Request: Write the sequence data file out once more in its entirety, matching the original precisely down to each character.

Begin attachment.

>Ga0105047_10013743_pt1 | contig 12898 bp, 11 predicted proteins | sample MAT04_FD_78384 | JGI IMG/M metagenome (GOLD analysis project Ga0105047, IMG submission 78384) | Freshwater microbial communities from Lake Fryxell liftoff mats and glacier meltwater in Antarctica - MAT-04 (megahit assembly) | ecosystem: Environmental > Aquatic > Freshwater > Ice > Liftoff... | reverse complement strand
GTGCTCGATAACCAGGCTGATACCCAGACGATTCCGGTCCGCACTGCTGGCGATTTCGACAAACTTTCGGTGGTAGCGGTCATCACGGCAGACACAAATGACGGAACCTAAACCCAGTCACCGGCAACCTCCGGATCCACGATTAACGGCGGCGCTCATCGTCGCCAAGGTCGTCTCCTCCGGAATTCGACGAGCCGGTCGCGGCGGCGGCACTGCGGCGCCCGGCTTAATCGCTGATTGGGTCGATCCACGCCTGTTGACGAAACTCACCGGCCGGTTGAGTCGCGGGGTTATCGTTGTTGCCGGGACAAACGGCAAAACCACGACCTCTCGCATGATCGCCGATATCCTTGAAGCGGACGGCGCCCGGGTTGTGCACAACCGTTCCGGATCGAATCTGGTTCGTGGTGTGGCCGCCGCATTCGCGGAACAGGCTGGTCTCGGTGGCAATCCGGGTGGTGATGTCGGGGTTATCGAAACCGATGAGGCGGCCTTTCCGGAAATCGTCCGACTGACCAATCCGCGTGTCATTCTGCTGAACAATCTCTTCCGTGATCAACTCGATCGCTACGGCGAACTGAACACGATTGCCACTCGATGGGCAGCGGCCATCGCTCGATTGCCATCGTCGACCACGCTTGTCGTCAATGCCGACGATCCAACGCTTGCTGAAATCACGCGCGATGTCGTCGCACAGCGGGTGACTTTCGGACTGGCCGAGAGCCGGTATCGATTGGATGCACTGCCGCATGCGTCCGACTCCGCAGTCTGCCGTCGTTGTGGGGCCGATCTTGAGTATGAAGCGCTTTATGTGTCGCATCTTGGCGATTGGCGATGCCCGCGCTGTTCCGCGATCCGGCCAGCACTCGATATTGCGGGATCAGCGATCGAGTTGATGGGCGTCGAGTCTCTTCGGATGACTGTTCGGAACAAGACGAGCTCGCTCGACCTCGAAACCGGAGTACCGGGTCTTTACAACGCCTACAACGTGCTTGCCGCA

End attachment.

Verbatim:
>Ga0105047_10013743_pt1 | contig 12898 bp, 11 predicted proteins | sample MAT04_FD_78384 | JGI IMG/M metagenome (GOLD analysis project Ga0105047, IMG submission 78384) | Freshwater microbial communities from Lake Fryxell liftoff mats and glacier meltwater in Antarctica - MAT-04 (megahit assembly) | ecosystem: Environmental > Aquatic > Freshwater > Ice > Liftoff... | reverse complement strand
GTGCTCGATAACCAGGCTGATACCCAGACGATTCCGGTCCGCACTGCTGGCGATTTCGACAAACTTTCGGTGGTAGCGGTCATCACGGCAGACACAAATGACGGAACCTAAACCCAGTCACCGGCAACCTCCGGATCCACGATTAACGGCGGCGCTCATCGTCGCCAAGGTCGTCTCCTCCGGAATTCGACGAGCCGGTCGCGGCGGCGGCACTGCGGCGCCCGGCTTAATCGCTGATTGGGTCGATCCACGCCTGTTGACGAAACTCACCGGCCGGTTGAGTCGCGGGGTTATCGTTGTTGCCGGGACAAACGGCAAAACCACGACCTCTCGCATGATCGCCGATATCCTTGAAGCGGACGGCGCCCGGGTTGTGCACAACCGTTCCGGATCGAATCTGGTTCGTGGTGTGGCCGCCGCATTCGCGGAACAGGCTGGTCTCGGTGGCAATCCGGGTGGTGATGTCGGGGTTATCGAAACCGATGAGGCGGCCTTTCCGGAAATCGTCCGACTGACCAATCCGCGTGTCATTCTGCTGAACAATCTCTTCCGTGATCAACTCGATCGCTACGGCGAACTGAACACGATTGCCACTCGATGGGCAGCGGCCATCGCTCGATTGCCATCGTCGACCACGCTTGTCGTCAATGCCGACGATCCAACGCTTGCTGAAATCACGCGCGATGTCGTCGCACAGCGGGTGACTTTCGGACTGGCCGAGAGCCGGTATCGATTGGATGCACTGCCGCATGCGTCCGACTCCGCAGTCTGCCGTCGTTGTGGGGCCGATCTTGAGTATGAAGCGCTTTATGTGTCGCATCTTGGCGATTGGCGATGCCCGCGCTGTTCCGCGATCCGGCCAGCACTCGATATTGCGGGATCAGCGATCGAGTTGATGGGCGTCGAGTCTCTTCGGATGACTGTTCGGAACAAGACGAGCTCGCTCGACCTCGAAACCGGAGTACCGGGTCTTTACAACGCCTACAACGTGCTTGCCGCA